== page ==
The Philosophy of Entertainment
Royal Fireworks Press has just released our newest set of books in the Western philosophy series: The Transparent Eyeball. The student book, a novel, has an accompanying guidebook that allows children to delve deeply into the philosophical issues that the characters in the novel face. Together, the books provide both an entertaining read and a way of exploring the depths of a major philosophical movement.
In The Transparent Eyeball novel, we meet TJ, a teenager filled with classic adolescent angst who believes that no one understands him. He finds a cabin in the woods, and that night he begins having a series of unusually vivid dreams that take him to another cabin, this one on the shores of Walden Pond and inhabited by Henry David Thoreau. It doesn’t take long for TJ to discover that he’s sharing the dream with another character, a girl named Ivy, and that together, they are witnessing the Transcendentalist Movement in real time. They meet several eminent philosophers and writers, including Thoreau, Emerson, Bronson Alcott, and Margaret Fuller, and they learn about Transcendentalism and the social issues surrounding slavery and women’s rights. Along the way, they must solve a murder mystery.
With TJ’s newfound knowledge and understanding, his view of life changes, and he grows from his experiences with the Transcendentalists, dreams though they are. Children who read the novel can come away with their own new perspectives that may allow them to see the world in a calmer, more peaceful, more holistic light, and now, more than ever, that would be a good thing for everyone.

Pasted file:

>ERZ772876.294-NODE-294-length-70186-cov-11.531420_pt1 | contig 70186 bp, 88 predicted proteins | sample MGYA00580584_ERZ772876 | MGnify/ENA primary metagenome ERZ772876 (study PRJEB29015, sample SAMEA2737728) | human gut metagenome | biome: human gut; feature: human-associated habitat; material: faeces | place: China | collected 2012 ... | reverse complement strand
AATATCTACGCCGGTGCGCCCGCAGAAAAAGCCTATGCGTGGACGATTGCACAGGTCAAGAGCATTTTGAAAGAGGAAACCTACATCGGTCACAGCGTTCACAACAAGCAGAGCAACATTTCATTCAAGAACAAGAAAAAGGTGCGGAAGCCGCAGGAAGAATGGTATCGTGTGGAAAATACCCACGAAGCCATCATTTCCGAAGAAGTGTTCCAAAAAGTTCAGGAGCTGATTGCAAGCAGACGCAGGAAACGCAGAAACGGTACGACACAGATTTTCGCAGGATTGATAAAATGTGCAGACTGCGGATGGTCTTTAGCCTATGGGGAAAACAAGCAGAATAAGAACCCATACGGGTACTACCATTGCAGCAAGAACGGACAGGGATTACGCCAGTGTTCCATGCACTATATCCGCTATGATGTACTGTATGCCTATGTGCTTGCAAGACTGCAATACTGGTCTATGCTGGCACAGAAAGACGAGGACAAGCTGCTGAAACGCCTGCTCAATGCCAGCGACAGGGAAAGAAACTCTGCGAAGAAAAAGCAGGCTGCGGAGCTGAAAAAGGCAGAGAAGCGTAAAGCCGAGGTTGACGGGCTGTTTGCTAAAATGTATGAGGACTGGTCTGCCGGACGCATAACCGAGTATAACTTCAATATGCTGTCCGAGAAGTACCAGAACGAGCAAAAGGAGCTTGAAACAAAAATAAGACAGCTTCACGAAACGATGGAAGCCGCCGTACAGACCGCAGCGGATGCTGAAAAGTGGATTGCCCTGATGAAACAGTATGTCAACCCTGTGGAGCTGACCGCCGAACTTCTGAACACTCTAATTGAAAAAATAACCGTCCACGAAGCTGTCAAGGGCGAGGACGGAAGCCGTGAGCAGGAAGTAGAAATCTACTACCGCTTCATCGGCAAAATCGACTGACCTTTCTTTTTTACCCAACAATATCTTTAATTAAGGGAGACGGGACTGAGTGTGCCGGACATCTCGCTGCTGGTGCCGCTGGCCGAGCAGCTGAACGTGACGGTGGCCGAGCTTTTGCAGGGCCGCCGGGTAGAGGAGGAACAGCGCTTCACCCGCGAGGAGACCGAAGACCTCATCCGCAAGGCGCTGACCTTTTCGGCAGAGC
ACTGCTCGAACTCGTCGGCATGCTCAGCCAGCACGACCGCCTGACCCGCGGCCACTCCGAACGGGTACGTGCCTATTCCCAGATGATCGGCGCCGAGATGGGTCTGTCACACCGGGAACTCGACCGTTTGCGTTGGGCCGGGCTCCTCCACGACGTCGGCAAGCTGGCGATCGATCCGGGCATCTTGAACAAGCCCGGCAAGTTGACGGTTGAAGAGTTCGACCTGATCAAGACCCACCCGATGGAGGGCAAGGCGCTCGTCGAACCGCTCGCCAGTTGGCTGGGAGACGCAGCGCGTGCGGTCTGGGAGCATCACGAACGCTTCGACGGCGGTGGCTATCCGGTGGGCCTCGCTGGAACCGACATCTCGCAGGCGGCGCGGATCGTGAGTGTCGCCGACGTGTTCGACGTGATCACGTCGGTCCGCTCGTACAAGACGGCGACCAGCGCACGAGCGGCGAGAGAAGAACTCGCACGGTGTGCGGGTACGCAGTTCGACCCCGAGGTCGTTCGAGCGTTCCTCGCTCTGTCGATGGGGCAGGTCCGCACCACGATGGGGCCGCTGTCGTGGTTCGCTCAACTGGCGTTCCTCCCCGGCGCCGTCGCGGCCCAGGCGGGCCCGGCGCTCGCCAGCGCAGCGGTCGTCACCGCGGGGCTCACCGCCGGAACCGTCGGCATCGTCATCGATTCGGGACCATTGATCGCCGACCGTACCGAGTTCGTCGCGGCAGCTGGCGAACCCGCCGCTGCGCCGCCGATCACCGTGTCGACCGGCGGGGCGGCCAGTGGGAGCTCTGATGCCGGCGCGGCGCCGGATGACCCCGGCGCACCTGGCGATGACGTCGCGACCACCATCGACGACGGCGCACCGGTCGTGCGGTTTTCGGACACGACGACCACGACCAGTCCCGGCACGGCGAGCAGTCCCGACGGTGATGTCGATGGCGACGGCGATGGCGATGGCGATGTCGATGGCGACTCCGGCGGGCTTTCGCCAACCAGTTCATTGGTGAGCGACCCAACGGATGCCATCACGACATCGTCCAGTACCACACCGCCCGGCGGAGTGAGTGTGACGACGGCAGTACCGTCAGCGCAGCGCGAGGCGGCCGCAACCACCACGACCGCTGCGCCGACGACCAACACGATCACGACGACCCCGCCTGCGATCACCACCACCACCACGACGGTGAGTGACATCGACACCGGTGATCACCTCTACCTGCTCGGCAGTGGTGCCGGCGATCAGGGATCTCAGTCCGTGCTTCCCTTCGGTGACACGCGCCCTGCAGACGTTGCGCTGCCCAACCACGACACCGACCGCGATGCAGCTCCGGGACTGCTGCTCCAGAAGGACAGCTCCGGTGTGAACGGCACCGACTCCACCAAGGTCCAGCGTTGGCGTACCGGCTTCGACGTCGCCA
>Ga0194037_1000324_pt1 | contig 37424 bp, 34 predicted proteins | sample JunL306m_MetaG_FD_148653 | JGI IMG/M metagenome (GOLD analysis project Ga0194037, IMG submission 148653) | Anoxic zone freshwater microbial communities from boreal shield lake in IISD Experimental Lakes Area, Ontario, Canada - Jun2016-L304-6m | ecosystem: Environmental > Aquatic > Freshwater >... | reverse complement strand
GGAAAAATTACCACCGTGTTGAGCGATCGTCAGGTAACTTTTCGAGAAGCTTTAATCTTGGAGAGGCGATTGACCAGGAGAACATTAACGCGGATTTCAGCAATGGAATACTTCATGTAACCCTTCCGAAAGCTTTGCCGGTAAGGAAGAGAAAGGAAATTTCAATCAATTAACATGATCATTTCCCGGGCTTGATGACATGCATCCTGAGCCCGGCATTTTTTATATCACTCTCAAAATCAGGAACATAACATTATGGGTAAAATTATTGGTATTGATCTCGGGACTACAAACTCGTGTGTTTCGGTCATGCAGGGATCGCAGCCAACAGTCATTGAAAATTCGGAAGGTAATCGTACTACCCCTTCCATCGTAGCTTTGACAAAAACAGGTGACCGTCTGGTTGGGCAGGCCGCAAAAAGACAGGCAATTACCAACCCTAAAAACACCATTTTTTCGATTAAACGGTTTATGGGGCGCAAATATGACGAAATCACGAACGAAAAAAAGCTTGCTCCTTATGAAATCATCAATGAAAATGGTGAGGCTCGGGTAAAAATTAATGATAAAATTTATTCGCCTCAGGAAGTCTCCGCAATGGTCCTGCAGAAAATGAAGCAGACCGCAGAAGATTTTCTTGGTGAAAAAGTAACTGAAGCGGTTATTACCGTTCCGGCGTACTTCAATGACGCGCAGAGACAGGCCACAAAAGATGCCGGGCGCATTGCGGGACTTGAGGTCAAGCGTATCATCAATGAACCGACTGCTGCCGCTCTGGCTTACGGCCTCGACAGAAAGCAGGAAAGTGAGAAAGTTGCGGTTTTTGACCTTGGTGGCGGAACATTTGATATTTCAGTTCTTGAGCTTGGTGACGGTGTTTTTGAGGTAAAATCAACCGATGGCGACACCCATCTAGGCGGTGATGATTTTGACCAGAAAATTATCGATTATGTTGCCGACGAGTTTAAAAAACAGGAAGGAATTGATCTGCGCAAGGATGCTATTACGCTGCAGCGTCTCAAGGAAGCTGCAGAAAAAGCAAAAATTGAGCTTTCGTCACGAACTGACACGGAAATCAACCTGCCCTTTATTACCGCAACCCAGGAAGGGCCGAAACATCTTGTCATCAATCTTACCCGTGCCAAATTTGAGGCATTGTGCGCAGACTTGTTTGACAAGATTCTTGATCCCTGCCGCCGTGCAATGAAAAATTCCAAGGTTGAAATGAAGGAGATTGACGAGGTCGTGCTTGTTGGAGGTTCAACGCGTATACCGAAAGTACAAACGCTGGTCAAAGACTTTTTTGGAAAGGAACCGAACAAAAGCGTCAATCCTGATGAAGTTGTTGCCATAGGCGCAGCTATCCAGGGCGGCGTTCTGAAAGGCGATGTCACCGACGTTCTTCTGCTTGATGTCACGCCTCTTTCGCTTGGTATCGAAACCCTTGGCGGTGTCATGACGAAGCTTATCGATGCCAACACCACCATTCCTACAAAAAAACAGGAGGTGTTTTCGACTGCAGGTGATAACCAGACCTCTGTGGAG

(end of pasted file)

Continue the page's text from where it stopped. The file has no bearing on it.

The guidebook contains original readings from several of the philosophers and writers during the Transcendentalist Movement. Although the readings are challenging, they are accompanied by sets of questions that will allow students to think deeply about both the philosophical issues raised in the novel and the readings themselves, even if the students did not fully understand the readings. The questions invite children to consider various ideas and opinions; there is no right answer, but there is much to think about. It is precisely this kind of thinking that makes us better, more compassionate, more thoughtful people—and, not unimportantly, better problem solvers.
Sharon Kaye’s philosophy series does triple duty as highly entertaining reading for kids while expanding their minds with important knowledge and high-level thinking challenges. Dr. Kaye is a master at wrapping philosophical dilemmas in entertaining picture books and novels for children, from beginning readers to high schoolers. The Transparent Eyeball is the tenth book in Dr. Kaye’s series that takes children on a tour of Western philosophy, from the pre-Socratics through Socrates, Plato, and Aristotle to the Stoics and Epicureans, to the early Christian philosophers, then through the Enlightenment to Kant and the Categorical Imperative, and now to American shores and the Transcendentalists.
In every case, Dr. Kaye has provided for the students a book that is engaging and fun to read, but it is entertainment with a serious purpose. In reading the novels, the students get to experience a philosophical problem and begin developing an awareness of the implications of the problem and how it might affect people’s lives. From there, they can gain an understanding of the positions that various thinkers have taken during the course of the last two and a half millennia. This is a process that truly challenges children’s thinking abilities.
A small number of lucky kids get to study philosophy with Sharon Kaye herself. This summer, she is offering a course on reality, identity, and autonomy, and in the fall, she teaches about justice, faith, and free will. These are fabulous opportunities for bright children to stretch their minds in a discussion group with other highly engaged children.